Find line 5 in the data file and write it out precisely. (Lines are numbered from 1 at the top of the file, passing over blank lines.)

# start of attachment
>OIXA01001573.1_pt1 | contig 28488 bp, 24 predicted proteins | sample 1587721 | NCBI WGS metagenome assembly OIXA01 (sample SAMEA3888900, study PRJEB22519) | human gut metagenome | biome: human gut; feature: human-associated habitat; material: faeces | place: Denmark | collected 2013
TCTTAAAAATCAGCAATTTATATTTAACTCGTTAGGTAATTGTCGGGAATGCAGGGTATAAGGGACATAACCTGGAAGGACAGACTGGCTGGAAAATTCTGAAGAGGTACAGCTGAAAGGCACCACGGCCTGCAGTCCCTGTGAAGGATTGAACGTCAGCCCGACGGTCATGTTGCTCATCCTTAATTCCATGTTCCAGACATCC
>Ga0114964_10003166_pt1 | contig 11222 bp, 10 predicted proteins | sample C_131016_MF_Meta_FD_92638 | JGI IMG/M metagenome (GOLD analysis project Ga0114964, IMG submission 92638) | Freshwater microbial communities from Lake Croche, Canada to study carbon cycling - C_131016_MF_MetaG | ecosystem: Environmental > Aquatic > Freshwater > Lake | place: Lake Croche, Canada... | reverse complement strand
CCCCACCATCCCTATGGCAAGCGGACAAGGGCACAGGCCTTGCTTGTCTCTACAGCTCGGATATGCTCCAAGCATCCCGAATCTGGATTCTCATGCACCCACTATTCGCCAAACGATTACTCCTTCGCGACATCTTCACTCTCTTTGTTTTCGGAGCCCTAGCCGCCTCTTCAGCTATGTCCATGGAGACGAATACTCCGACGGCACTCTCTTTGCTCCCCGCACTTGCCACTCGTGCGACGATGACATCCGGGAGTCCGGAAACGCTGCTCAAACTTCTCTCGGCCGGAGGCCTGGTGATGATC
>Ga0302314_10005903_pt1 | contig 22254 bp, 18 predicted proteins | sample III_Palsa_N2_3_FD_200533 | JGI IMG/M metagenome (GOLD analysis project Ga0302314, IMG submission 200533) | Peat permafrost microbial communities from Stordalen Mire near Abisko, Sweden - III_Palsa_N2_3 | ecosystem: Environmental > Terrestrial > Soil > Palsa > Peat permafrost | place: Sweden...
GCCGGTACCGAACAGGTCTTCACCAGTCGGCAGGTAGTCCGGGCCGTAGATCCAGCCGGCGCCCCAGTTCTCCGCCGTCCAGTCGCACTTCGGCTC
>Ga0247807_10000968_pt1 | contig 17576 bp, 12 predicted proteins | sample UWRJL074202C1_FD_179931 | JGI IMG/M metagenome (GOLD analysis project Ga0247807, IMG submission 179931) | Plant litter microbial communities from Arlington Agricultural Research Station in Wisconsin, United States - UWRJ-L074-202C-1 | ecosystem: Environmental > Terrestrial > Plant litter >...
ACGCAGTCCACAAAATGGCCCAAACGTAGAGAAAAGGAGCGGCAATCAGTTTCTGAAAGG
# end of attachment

>Ga0302314_10005903_pt1 | contig 22254 bp, 18 predicted proteins | sample III_Palsa_N2_3_FD_200533 | JGI IMG/M metagenome (GOLD analysis project Ga0302314, IMG submission 200533) | Peat permafrost microbial communities from Stordalen Mire near Abisko, Sweden - III_Palsa_N2_3 | ecosystem: Environmental > Terrestrial > Soil > Palsa > Peat permafrost | place: Sweden...